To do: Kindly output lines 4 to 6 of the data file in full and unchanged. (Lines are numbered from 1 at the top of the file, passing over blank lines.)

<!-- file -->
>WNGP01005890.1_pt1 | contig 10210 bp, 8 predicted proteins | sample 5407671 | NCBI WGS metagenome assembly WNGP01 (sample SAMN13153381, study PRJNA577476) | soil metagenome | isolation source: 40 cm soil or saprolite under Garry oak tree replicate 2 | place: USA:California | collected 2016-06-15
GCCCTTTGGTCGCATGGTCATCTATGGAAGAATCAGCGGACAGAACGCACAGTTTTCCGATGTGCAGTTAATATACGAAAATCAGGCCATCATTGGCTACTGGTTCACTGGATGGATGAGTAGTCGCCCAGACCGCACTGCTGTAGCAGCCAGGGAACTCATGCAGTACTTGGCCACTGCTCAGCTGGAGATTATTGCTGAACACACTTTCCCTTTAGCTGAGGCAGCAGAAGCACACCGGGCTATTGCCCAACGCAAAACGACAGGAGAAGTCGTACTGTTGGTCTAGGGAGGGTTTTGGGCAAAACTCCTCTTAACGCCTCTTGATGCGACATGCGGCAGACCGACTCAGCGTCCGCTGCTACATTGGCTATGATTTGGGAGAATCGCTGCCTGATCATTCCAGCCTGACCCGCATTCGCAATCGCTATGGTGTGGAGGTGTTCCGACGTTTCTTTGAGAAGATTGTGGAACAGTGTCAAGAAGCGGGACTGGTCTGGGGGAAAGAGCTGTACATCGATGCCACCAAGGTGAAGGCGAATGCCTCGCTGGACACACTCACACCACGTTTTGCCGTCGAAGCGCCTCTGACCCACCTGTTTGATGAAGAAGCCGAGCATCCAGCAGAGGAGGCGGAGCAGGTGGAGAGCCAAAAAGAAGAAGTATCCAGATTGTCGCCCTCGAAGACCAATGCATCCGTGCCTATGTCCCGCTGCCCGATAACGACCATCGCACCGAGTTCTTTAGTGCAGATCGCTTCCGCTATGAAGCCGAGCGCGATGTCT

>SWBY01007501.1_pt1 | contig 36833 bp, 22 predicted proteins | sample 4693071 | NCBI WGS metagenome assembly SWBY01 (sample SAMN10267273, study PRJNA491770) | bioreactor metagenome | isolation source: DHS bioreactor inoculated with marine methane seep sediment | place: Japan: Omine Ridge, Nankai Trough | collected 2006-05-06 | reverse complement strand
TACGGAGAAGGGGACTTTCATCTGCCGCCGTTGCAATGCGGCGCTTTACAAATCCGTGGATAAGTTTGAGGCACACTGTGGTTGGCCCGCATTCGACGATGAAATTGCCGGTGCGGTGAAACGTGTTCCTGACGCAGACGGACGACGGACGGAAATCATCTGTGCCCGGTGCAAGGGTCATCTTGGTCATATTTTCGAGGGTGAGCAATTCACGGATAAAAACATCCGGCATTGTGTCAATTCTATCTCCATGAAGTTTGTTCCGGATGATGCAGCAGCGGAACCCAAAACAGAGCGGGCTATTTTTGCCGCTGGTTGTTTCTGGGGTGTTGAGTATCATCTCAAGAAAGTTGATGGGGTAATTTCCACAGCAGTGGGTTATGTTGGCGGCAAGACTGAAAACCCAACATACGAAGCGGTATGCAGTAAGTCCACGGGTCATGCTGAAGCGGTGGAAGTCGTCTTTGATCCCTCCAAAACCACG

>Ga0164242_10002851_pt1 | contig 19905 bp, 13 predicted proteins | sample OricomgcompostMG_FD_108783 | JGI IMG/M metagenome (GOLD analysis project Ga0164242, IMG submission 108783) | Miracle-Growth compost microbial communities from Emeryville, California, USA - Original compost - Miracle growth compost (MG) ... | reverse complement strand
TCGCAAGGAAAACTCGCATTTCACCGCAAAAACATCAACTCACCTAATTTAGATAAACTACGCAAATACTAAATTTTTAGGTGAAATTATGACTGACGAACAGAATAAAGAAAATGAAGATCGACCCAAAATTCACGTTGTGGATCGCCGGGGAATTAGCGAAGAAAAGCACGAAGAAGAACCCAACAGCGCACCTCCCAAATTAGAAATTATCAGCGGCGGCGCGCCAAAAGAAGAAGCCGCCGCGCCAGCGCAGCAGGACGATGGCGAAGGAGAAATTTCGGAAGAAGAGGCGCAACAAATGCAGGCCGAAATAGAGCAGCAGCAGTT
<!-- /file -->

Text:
TACGGAGAAGGGGACTTTCATCTGCCGCCGTTGCAATGCGGCGCTTTACAAATCCGTGGATAAGTTTGAGGCACACTGTGGTTGGCCCGCATTCGACGATGAAATTGCCGGTGCGGTGAAACGTGTTCCTGACGCAGACGGACGACGGACGGAAATCATCTGTGCCCGGTGCAAGGGTCATCTTGGTCATATTTTCGAGGGTGAGCAATTCACGGATAAAAACATCCGGCATTGTGTCAATTCTATCTCCATGAAGTTTGTTCCGGATGATGCAGCAGCGGAACCCAAAACAGAGCGGGCTATTTTTGCCGCTGGTTGTTTCTGGGGTGTTGAGTATCATCTCAAGAAAGTTGATGGGGTAATTTCCACAGCAGTGGGTTATGTTGGCGGCAAGACTGAAAACCCAACATACGAAGCGGTATGCAGTAAGTCCACGGGTCATGCTGAAGCGGTGGAAGTCGTCTTTGATCCCTCCAAAACCACG

>Ga0164242_10002851_pt1 | contig 19905 bp, 13 predicted proteins | sample OricomgcompostMG_FD_108783 | JGI IMG/M metagenome (GOLD analysis project Ga0164242, IMG submission 108783) | Miracle-Growth compost microbial communities from Emeryville, California, USA - Original compost - Miracle growth compost (MG) ... | reverse complement strand
TCGCAAGGAAAACTCGCATTTCACCGCAAAAACATCAACTCACCTAATTTAGATAAACTACGCAAATACTAAATTTTTAGGTGAAATTATGACTGACGAACAGAATAAAGAAAATGAAGATCGACCCAAAATTCACGTTGTGGATCGCCGGGGAATTAGCGAAGAAAAGCACGAAGAAGAACCCAACAGCGCACCTCCCAAATTAGAAATTATCAGCGGCGGCGCGCCAAAAGAAGAAGCCGCCGCGCCAGCGCAGCAGGACGATGGCGAAGGAGAAATTTCGGAAGAAGAGGCGCAACAAATGCAGGCCGAAATAGAGCAGCAGCAGTT